From Chicken Soup for the Working Mom's Soul

What’s in It for Us Is Good

I am a classroom teacher, and the majority of my students’ mothers work outside the home, which is quite different from when I started teaching twenty years ago. Then, most of my students’ mothers were stay-at-home moms.

After school, the children are enrolled in child-care programs, go to a friend’s house, or stay home with an older brother or sister, a grandparent, or a hired babysitter. I often wondered how the children felt about this, so one day I asked a combined fourth- and fifth-grade group. Here is a representative sampling of their responses:

Kevin: My mom is a lab technician. I feel it’s a good opportunity for her. Even though I don’t see her as much as I’d like to, I know it’s the right decision for her, and if she likes it, she should keep doing it. If she doesn’t like it, she should go out and find another job she’s capable of.

Antonio: My mom runs a beauty shop, and I think it’s fine for mothers to work. It should be their decision. It’s their life.

Jenna: Women have just as much right to work as men because there really isn’t that much difference between a boy and girl except for their body parts. It’s what’s inside their bodies that counts.

Ezra: Well, I think moms should stay home with their kids; otherwise, the kids might think the mom loves her job more than she loves her kids.

Dori: Kids might think they’re loved a little more if their moms don’t work, but if they do work, I know I understand, and a lot of kids understand. My parents love me as much as they would if they weren’t both working.

Ricky: My mom doesn’t work, but I wish she did. Then I could see my dad more. I see my mom too much, and I’m getting a little tired of seeing her so much. I don’t see enough of my dad.

Andrew: I think it’s good if mothers work. My mom works and there’s no problem with it. Anyone can work, even kids. If you’re a kid, you can have a paper route or shovel snow. And if you’re a mom, you can work, too. It’s not just dads who can work. And when I have to stay home, it’s okay. I take care of my sister, and I don’t feel uncomfortable at all. I feel it’s good for moms to work so they can get more money for the family.

Ned: I don’t mind my mom working at all ’cause I can do whatever I want to when she’s not home.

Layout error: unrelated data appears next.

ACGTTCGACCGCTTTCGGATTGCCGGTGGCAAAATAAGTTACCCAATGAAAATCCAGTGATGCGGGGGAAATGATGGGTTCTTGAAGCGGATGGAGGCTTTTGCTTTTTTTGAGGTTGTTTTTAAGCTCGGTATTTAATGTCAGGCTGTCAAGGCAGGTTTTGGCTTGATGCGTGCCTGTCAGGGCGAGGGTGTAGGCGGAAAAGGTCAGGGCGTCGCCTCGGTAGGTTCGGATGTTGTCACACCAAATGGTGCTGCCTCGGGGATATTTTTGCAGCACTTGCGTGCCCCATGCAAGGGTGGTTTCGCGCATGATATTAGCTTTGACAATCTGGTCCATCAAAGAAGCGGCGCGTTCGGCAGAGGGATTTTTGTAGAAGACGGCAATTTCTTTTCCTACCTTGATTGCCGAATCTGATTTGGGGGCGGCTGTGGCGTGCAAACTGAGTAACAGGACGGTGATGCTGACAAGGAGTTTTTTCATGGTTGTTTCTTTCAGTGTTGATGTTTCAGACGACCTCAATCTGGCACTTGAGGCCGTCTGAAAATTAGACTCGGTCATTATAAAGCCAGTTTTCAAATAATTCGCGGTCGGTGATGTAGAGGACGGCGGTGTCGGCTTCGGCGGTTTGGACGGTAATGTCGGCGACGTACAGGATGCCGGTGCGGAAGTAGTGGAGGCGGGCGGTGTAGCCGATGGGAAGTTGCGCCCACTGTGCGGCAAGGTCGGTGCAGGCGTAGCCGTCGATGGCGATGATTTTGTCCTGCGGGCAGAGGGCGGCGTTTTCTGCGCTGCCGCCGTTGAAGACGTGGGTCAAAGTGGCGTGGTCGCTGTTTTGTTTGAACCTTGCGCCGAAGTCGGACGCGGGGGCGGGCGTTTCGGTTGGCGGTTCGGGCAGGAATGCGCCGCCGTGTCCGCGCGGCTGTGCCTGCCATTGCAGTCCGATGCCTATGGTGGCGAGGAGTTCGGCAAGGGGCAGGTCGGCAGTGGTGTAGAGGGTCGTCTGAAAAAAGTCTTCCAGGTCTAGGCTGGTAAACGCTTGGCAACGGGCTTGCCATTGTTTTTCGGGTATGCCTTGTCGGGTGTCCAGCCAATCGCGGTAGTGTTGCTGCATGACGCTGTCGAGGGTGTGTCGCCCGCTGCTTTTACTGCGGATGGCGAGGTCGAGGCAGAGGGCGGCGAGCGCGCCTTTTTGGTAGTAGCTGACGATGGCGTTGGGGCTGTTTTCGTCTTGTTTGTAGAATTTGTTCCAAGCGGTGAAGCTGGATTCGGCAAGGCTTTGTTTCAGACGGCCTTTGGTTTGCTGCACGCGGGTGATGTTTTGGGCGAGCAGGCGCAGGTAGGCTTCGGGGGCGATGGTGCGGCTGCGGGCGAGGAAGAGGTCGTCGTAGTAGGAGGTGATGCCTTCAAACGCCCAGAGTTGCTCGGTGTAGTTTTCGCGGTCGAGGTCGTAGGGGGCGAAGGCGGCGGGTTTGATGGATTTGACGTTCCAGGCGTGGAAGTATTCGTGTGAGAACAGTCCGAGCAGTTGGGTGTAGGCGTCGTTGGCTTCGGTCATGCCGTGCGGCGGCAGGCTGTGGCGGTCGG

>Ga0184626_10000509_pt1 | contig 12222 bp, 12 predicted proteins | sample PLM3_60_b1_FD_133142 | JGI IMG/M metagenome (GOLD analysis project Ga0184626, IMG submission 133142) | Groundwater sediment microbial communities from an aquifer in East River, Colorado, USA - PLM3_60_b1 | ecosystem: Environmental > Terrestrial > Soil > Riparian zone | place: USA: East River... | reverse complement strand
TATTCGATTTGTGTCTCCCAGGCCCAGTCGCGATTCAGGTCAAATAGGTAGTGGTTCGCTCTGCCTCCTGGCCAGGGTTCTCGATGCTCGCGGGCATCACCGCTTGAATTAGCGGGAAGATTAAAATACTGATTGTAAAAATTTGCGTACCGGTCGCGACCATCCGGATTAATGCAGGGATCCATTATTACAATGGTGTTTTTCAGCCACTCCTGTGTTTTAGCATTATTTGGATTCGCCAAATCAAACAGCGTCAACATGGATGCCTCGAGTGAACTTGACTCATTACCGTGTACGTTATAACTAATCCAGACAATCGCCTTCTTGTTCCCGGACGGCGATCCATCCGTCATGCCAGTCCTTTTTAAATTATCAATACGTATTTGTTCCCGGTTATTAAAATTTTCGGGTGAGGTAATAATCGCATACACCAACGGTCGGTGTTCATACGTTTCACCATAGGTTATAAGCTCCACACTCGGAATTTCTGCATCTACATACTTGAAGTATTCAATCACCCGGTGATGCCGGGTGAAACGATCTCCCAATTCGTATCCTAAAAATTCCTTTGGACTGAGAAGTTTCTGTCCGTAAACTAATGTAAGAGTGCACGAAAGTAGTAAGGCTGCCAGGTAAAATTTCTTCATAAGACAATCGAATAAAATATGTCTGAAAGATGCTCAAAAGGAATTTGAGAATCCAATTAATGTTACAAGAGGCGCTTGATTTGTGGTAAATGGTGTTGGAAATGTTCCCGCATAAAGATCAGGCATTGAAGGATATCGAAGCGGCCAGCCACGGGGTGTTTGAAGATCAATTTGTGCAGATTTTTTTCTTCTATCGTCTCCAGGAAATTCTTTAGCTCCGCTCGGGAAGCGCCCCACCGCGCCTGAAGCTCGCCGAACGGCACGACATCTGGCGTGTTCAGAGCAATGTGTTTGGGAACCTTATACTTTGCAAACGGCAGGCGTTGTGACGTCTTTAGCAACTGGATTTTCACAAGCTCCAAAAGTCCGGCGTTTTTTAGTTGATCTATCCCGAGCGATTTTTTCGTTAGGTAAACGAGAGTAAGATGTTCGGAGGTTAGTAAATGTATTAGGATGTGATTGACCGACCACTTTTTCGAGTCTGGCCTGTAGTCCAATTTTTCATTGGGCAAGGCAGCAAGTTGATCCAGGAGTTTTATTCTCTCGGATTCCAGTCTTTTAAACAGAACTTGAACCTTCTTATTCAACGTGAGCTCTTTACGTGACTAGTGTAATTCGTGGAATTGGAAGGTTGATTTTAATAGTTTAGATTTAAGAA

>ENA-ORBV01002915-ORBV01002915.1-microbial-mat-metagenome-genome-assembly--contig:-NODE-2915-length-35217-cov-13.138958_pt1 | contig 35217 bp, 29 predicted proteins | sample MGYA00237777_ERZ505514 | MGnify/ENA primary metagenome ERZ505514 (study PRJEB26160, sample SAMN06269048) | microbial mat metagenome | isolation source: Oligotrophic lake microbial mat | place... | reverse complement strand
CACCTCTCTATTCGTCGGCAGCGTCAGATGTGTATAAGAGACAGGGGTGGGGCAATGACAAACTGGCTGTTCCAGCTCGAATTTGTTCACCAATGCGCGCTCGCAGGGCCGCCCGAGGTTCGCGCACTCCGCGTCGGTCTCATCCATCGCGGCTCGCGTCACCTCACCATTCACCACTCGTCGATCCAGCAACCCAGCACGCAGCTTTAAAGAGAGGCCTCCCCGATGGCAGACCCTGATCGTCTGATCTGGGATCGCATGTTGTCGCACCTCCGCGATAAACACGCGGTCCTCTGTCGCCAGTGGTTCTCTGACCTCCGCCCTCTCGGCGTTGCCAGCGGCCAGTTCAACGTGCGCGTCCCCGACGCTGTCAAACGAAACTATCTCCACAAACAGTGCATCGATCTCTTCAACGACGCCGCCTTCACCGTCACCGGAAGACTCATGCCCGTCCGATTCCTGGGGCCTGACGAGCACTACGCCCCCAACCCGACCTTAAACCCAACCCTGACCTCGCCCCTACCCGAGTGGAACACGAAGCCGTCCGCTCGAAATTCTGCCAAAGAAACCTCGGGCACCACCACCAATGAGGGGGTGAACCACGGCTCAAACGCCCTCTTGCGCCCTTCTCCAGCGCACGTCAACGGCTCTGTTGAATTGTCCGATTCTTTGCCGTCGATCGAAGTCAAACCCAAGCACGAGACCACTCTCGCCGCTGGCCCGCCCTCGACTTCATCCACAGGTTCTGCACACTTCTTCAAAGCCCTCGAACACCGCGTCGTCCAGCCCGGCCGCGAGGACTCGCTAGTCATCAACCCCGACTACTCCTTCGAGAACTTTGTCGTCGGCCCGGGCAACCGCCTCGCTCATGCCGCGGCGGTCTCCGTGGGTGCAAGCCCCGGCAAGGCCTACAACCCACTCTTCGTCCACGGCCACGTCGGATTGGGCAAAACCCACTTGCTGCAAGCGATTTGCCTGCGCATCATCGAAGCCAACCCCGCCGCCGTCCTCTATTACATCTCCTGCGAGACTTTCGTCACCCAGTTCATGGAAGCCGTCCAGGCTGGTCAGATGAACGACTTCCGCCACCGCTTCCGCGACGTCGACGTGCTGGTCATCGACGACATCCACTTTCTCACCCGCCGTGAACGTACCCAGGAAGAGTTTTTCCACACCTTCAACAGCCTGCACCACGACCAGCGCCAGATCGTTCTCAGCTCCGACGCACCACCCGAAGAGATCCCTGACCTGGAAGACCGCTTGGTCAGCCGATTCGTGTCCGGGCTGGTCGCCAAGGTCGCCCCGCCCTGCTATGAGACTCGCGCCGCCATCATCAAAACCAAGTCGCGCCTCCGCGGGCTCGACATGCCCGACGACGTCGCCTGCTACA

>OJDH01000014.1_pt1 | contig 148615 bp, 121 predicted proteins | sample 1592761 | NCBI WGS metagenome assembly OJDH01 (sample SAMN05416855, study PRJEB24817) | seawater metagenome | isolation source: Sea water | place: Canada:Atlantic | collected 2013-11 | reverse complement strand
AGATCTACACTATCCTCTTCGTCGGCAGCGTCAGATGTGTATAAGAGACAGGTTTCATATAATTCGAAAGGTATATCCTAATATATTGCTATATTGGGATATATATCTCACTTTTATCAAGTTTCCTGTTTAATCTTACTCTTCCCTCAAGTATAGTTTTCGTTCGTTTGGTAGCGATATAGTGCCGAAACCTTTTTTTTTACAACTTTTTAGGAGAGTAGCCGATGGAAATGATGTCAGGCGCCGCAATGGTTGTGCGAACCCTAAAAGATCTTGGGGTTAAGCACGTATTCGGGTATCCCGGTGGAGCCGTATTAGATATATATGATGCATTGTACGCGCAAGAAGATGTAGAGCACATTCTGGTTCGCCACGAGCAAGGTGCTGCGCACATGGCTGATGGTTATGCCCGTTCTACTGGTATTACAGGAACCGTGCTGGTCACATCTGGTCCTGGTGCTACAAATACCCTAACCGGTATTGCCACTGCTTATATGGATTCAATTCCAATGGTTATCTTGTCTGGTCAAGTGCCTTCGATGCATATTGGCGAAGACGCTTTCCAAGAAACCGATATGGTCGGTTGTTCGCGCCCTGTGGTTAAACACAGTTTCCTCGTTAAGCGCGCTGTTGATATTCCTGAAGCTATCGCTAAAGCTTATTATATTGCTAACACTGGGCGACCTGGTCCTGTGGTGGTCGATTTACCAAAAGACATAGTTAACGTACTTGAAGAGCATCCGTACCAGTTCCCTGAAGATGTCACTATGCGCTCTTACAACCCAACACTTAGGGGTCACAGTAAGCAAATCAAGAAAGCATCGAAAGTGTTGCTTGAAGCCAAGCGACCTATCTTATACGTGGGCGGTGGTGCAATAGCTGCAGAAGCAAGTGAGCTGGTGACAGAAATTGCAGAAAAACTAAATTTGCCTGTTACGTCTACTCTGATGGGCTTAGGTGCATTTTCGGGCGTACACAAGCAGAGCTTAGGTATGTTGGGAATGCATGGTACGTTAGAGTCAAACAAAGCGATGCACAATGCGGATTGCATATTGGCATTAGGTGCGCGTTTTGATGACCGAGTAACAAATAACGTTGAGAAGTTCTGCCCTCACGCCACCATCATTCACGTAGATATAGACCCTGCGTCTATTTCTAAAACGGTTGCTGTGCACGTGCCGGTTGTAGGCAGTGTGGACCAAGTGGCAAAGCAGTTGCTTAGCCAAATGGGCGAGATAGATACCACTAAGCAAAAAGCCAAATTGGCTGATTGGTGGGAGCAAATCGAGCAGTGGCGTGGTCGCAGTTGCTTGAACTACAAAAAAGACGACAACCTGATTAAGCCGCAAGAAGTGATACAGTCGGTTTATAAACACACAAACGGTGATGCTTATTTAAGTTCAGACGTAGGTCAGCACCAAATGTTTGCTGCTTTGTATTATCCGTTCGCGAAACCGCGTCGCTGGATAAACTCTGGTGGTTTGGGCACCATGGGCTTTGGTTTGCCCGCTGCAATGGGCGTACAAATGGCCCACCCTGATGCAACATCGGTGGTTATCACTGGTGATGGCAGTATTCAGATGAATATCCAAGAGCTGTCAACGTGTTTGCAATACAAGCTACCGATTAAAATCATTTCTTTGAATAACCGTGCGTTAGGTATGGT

Annie: Well, I do mind ’cause every day after school, my brother beats me up!

Cindy: I don’t really care that my mom works, but I like it when she’s home, because I like to be home with my mom.

Lenny: My mom is a policewoman. She has always worked, so I don’t know what it would be like if she didn’t.

Terry: Mine didn’t start working until I was in second grade. At first, it felt kind of strange coming home and not having her there waiting for me. So that’s another point. It’s kind of a change for kids when the mom didn’t work and then she goes into working. You’re not used to her not being there when you come home. You’re used to seeing her standing at the door saying, “How was your day?”

Paul: Well, I think mothers should work, because if they don’t, we’re going right back into, like, two hundred years ago, when only the men worked. In some places, even now, only the men work, but I think women have every right to work if they want to.

Annie: I don’t mind my mom working, but I just hardly ever see her. She works from 10:00 AM until 10:00 PM at my dad’s restaurant and on weekends, too. I stay with my grandma. I just wish my mom could arrange something so she didn’t have to work so much. It’s okay for moms to work, but they should have some time to spend with their children—and the dads should, too.

Susie: It also depends on what the parents’ choice is, because sometimes they don’t go to bed until twelve or one, and then they both have to get up real early to go to work, and then they’re too tired and cranky to spend time with their kids when they do get home from work. And on weekends, they just lie around and take naps—dads, too.

Jeremy: My parents might not be able to spend as much time with my brother and me as we’d like them to ’cause they both have to work. But if they didn’t work, we wouldn’t have a house—we’d be on the streets. If they didn’t work, we wouldn’t have good food or be able to take family vacations. So what’s in it for us is good.

I realized from our discussion that the most important thing in children’s minds today, or at least at my school, doesn’t seem to be how much time mothers spend at home with their children, but rather, how mothers feel about working, and also, the financial benefits to the whole family from mothers working. What really seems to matter to children today is that Mom and Dad are there for them emotionally and that they show that they love and care about them.

Arlene Uslander

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